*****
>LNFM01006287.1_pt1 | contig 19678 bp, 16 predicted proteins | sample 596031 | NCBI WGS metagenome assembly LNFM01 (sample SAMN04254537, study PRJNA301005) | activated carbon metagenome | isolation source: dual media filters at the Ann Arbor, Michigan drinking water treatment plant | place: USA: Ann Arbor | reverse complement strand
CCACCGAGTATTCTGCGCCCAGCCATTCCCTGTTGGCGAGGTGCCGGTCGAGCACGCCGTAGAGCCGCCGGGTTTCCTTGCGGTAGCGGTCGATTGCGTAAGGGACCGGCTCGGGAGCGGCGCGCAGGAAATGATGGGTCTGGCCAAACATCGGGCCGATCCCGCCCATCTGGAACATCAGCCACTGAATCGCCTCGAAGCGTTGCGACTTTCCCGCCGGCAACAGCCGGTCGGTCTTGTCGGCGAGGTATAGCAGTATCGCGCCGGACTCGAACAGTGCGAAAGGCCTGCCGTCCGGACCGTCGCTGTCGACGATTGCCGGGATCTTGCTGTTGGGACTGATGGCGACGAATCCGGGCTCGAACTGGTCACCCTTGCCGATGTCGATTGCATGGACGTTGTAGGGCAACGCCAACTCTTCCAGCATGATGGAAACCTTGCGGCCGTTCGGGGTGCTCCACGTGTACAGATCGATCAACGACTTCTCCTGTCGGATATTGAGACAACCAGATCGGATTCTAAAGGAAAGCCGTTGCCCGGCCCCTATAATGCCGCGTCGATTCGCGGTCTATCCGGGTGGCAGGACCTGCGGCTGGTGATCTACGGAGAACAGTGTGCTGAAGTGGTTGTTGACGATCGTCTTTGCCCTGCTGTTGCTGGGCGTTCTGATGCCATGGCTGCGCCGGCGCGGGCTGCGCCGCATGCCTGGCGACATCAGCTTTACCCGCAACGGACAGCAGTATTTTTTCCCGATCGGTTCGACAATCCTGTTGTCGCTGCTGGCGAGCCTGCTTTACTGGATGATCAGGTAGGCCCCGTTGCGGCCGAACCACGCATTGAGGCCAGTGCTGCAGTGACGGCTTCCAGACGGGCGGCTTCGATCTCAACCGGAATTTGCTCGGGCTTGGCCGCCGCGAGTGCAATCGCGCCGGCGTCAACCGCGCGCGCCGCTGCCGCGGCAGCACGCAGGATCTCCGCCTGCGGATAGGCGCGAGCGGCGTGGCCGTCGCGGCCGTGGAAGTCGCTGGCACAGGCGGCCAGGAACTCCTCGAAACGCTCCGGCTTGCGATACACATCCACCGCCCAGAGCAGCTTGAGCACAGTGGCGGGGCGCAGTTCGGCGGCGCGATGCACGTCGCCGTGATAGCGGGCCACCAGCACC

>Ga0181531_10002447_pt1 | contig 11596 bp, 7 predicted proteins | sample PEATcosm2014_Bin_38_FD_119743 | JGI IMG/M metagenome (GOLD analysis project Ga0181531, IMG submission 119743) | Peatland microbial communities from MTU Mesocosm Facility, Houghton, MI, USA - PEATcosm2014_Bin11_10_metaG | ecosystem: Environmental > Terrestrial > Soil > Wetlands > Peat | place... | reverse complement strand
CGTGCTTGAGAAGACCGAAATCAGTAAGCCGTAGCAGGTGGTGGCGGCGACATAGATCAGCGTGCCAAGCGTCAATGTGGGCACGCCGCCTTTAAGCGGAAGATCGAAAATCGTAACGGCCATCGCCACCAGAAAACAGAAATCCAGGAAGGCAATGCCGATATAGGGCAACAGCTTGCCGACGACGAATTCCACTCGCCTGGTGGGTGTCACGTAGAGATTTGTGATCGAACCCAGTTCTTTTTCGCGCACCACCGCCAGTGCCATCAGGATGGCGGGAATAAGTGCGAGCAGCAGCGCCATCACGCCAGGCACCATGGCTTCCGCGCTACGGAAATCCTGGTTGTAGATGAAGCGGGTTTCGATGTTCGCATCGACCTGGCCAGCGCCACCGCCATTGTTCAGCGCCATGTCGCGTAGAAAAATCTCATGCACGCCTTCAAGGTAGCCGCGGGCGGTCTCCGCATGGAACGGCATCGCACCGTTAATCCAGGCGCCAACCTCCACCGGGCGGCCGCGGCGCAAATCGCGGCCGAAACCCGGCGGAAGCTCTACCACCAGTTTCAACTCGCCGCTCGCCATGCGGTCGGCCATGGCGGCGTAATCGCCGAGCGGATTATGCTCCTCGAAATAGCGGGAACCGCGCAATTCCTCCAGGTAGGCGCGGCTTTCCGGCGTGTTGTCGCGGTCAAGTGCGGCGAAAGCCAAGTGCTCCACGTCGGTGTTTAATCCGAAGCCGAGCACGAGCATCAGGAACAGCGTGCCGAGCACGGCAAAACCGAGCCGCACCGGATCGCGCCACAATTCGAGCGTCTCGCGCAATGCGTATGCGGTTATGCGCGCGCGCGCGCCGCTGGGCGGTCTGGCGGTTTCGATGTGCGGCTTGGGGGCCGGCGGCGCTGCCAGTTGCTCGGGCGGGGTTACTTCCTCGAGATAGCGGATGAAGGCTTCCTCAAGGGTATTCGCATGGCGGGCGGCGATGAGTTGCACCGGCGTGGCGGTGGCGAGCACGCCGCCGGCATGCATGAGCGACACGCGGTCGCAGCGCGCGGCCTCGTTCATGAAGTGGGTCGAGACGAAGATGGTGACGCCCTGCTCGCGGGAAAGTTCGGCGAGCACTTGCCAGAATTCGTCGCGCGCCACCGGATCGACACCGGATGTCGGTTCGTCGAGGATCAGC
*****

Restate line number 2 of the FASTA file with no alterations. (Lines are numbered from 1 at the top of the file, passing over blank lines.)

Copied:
CCACCGAGTATTCTGCGCCCAGCCATTCCCTGTTGGCGAGGTGCCGGTCGAGCACGCCGTAGAGCCGCCGGGTTTCCTTGCGGTAGCGGTCGATTGCGTAAGGGACCGGCTCGGGAGCGGCGCGCAGGAAATGATGGGTCTGGCCAAACATCGGGCCGATCCCGCCCATCTGGAACATCAGCCACTGAATCGCCTCGAAGCGTTGCGACTTTCCCGCCGGCAACAGCCGGTCGGTCTTGTCGGCGAGGTATAGCAGTATCGCGCCGGACTCGAACAGTGCGAAAGGCCTGCCGTCCGGACCGTCGCTGTCGACGATTGCCGGGATCTTGCTGTTGGGACTGATGGCGACGAATCCGGGCTCGAACTGGTCACCCTTGCCGATGTCGATTGCATGGACGTTGTAGGGCAACGCCAACTCTTCCAGCATGATGGAAACCTTGCGGCCGTTCGGGGTGCTCCACGTGTACAGATCGATCAACGACTTCTCCTGTCGGATATTGAGACAACCAGATCGGATTCTAAAGGAAAGCCGTTGCCCGGCCCCTATAATGCCGCGTCGATTCGCGGTCTATCCGGGTGGCAGGACCTGCGGCTGGTGATCTACGGAGAACAGTGTGCTGAAGTGGTTGTTGACGATCGTCTTTGCCCTGCTGTTGCTGGGCGTTCTGATGCCATGGCTGCGCCGGCGCGGGCTGCGCCGCATGCCTGGCGACATCAGCTTTACCCGCAACGGACAGCAGTATTTTTTCCCGATCGGTTCGACAATCCTGTTGTCGCTGCTGGCGAGCCTGCTTTACTGGATGATCAGGTAGGCCCCGTTGCGGCCGAACCACGCATTGAGGCCAGTGCTGCAGTGACGGCTTCCAGACGGGCGGCTTCGATCTCAACCGGAATTTGCTCGGGCTTGGCCGCCGCGAGTGCAATCGCGCCGGCGTCAACCGCGCGCGCCGCTGCCGCGGCAGCACGCAGGATCTCCGCCTGCGGATAGGCGCGAGCGGCGTGGCCGTCGCGGCCGTGGAAGTCGCTGGCACAGGCGGCCAGGAACTCCTCGAAACGCTCCGGCTTGCGATACACATCCACCGCCCAGAGCAGCTTGAGCACAGTGGCGGGGCGCAGTTCGGCGGCGCGATGCACGTCGCCGTGATAGCGGGCCACCAGCACC